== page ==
El-Sisi’s remarks were part of the speech delivered at the eighth Annual Meeting of the Asian Infrastructure Investment Bank (AIIB), which kicked off in Sharm El-Sheikh on Monday.
He stated that to bridge the gap in its infrastructure, Egypt had two options: either the state presses ahead with ambitious investment plans to finance infrastructure projects to boost the Egyptian economy, or it encourages the private sector to collaborate with the state on these projects.
The president noted that despite being able to carry out these projects successfully, the private sector would have consumed much time, stressing that during the past eight years, the Egyptian state did everything in its power to “ fill this gap and build basic infrastructure across all sectors”.
Egypt has become “developed and capable” thanks to the trillions of dollars and pounds it spent on building this infrastructure, which has set the country on the path to a better economic future, El-Sisi added.
He noted, however, that private sector companies actively participated in these projects, stressing that nearly 5,000 companies have worked with the state on them.
Furthermore, the president confirmed that Egypt has the “political will” to encourage the private sector to steer development in Egypt, highlighting the recent measures taken by the state to level the field between the public and private sectors.
El-Sisi also shed light on the State Ownership Policy Document, issued in December 2022 as part of the country’s plan to increase the private sector's participation in public investment from 30 percent to 65 percent within three years.
The document identifies the sectors from which the state plans to withdraw, decrease, or increase its presence over the coming three years.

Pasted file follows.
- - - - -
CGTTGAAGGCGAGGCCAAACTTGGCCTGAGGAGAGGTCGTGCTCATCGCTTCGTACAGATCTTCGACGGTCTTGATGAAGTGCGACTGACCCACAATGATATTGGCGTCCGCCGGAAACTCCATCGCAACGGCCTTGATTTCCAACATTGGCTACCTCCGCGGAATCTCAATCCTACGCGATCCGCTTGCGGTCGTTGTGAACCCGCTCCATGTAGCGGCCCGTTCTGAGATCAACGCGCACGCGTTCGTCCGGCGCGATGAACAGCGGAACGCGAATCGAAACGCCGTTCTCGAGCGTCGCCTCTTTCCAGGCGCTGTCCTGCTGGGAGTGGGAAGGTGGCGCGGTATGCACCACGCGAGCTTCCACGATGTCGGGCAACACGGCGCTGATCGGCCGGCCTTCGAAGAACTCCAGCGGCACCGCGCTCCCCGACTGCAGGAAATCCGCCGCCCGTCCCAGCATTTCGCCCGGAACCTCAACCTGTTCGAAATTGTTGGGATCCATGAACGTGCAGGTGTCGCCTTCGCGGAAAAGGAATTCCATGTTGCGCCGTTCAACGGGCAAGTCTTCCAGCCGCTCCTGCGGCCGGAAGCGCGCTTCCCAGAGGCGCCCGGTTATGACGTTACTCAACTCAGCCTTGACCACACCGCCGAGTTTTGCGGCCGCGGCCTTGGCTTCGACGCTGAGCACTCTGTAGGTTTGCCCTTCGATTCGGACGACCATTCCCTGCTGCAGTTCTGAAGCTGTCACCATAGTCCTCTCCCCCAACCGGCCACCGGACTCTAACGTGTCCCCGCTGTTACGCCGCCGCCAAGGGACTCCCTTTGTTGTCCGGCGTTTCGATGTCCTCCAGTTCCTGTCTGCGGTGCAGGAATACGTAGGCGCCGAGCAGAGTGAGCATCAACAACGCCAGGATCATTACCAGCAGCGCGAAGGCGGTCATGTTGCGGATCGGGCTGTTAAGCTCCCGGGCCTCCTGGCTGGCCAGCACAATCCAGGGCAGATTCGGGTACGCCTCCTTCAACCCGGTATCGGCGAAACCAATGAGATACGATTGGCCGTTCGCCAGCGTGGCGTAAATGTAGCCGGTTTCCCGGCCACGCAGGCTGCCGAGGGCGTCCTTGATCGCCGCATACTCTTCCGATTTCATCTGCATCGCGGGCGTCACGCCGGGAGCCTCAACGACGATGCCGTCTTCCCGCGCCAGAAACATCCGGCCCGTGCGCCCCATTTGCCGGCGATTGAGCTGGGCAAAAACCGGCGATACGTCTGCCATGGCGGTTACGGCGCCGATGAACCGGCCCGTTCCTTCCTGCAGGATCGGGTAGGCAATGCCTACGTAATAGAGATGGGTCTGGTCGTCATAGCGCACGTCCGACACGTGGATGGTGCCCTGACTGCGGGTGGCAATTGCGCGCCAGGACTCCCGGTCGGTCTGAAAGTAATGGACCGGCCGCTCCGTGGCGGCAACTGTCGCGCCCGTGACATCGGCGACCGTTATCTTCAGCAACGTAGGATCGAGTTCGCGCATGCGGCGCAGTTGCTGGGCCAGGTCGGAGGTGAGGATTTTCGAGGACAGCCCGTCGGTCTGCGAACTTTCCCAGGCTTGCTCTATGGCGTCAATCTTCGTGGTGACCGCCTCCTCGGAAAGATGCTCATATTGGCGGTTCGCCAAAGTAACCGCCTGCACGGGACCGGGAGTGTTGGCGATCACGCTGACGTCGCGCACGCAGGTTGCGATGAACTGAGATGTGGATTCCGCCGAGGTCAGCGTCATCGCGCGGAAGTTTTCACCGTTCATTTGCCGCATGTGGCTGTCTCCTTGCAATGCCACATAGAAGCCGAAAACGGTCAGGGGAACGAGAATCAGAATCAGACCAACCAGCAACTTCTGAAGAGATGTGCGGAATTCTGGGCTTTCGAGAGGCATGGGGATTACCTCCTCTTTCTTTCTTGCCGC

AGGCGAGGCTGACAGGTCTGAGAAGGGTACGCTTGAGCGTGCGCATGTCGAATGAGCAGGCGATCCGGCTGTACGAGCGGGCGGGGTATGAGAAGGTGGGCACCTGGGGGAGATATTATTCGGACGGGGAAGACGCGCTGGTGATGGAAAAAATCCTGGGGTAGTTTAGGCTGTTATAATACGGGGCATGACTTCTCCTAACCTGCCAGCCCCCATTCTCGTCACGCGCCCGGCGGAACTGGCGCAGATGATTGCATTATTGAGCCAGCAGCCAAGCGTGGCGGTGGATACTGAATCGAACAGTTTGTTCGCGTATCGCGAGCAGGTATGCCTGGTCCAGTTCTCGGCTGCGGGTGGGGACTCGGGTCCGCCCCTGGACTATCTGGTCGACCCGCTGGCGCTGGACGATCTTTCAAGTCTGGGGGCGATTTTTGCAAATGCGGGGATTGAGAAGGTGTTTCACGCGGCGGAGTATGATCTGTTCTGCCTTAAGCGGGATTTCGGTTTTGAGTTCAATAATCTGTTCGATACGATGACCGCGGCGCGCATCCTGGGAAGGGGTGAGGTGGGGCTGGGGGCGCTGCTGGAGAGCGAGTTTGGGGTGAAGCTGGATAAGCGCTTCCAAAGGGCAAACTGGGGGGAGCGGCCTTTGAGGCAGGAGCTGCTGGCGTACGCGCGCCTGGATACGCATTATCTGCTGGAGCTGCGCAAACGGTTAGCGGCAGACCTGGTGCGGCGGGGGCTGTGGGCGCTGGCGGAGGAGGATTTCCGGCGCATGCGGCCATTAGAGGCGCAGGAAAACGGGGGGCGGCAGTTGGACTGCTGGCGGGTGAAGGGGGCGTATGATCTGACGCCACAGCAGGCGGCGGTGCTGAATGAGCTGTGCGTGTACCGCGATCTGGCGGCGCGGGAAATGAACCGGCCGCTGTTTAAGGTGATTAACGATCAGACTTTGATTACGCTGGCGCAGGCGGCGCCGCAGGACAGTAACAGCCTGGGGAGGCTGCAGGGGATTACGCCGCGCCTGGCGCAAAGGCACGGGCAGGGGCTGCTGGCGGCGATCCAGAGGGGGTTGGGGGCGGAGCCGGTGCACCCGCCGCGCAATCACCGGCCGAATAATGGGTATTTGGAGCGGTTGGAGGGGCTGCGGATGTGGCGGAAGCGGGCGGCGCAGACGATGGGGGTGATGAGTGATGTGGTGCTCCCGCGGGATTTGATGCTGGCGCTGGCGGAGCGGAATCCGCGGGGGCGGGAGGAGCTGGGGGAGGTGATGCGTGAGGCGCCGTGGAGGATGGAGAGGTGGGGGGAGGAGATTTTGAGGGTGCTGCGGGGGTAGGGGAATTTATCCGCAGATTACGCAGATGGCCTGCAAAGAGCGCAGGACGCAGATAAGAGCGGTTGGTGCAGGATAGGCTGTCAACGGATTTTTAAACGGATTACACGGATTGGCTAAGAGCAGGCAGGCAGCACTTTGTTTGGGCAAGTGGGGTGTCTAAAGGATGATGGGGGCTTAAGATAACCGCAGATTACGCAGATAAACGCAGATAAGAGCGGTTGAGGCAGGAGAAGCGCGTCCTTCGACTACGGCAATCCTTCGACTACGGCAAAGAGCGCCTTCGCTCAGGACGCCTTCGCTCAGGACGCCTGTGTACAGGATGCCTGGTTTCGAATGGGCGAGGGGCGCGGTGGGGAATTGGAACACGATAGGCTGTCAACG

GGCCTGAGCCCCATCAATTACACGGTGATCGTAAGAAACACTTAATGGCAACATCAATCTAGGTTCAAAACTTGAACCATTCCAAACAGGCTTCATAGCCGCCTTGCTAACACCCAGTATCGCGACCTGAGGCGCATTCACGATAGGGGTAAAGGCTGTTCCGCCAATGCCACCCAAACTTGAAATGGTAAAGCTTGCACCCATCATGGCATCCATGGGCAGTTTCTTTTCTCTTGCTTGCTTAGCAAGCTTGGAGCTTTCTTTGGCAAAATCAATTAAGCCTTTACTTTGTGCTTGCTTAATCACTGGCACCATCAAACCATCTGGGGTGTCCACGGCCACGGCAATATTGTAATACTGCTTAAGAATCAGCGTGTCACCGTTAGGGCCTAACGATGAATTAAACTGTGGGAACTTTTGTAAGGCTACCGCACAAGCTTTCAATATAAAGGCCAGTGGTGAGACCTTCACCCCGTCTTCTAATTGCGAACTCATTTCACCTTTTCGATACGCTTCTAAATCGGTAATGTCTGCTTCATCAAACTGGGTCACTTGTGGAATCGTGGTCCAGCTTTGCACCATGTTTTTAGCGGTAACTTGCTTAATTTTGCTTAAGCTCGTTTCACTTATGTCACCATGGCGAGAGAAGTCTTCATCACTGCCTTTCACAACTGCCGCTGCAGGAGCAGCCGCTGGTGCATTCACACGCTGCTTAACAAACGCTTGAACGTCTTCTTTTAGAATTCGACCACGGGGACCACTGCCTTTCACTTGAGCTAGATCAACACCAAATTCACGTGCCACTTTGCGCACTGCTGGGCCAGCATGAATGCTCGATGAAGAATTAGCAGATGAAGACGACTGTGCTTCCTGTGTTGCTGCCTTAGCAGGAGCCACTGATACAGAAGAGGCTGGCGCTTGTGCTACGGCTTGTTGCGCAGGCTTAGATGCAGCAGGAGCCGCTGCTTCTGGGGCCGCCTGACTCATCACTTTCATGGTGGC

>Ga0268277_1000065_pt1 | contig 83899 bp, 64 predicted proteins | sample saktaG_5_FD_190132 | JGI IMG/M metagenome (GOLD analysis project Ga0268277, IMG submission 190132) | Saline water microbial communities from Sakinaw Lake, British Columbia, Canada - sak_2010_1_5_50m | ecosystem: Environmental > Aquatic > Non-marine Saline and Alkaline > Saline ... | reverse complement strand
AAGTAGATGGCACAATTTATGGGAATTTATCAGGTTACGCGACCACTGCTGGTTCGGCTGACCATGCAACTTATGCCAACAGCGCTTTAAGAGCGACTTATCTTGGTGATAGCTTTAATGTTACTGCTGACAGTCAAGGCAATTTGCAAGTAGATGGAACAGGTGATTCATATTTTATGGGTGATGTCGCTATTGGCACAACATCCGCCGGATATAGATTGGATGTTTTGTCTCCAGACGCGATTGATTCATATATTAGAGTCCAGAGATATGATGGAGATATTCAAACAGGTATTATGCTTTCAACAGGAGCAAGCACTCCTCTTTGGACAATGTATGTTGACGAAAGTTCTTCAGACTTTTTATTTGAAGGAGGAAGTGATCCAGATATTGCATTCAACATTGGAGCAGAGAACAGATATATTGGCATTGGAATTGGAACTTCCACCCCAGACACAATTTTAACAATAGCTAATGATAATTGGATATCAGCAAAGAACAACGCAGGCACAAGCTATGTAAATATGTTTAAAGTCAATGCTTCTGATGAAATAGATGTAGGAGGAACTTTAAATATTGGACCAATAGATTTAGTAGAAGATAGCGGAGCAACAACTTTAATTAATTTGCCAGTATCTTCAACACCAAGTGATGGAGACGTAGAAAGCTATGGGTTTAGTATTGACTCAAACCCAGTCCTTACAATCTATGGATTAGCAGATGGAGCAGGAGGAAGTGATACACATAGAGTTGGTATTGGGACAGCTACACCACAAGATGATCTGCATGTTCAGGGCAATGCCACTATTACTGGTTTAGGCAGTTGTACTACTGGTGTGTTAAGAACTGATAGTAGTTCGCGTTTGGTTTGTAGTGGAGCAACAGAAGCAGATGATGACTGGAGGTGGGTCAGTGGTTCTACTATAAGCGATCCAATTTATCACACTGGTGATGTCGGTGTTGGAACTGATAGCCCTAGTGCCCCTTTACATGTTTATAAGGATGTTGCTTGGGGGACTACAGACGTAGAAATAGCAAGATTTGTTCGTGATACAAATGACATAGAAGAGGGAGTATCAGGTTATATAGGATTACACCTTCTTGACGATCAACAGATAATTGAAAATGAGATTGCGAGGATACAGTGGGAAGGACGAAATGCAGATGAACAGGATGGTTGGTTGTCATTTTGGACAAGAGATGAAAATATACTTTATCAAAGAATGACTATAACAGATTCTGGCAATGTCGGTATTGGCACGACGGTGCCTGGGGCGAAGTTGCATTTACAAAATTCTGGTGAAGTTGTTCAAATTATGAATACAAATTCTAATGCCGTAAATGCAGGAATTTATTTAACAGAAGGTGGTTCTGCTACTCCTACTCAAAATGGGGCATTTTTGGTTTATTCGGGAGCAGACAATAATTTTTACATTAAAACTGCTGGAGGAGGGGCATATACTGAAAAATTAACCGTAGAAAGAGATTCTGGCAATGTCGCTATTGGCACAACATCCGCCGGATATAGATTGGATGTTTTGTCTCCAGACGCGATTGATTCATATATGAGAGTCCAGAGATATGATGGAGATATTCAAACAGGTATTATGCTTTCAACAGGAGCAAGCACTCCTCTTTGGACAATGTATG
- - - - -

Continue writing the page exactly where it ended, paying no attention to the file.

Moreover, the president stated that Egypt’s Supreme Council of Investment issued up to 22 decrees to provide incentives for the private sector to operate in Egypt.
El-Sisi also said Egypt announced that it would grant 5-10-year tax exemptions for any company wishing to work on one or more of the 150 projects the state deems a priority.
In addition, he pointed to the government’s decision to abolish tax exemptions for state entities and affiliated companies to apply the principle of parity of treatment between the private and public sectors.
The president also noted that Egypt has extended licensing rights to new industries in the free zones.
On a different note, El-Sisi stressed that emerging economies need "multilateral institutions" such as AIIB to provide more low-cost investment, especially in light of the difficult circumstances in the world today following the COVID-19 pandemic and the Russian-Ukrainian crisis.
He said that Egypt appreciates the crucial role that the AIIB has played in its economy in recent years, highlighting that AIIB’s investments in Egypt stand at $ 1.3 billion.
El-Sisi also commended the AIIB’s unprecedented level of growth and the AAA “Stable Outlook” rating it received from an internationally recognized statistical rating organization such as Fitch.
In conclusion, the president highlighted that the AIIB was the second multilateral development bank (MDB) with a financial portfolio worth $1 billion, describing the AIIB's disbursement of $ 44 billion to over 50 countries to carry out 232 projects as “astonishing.”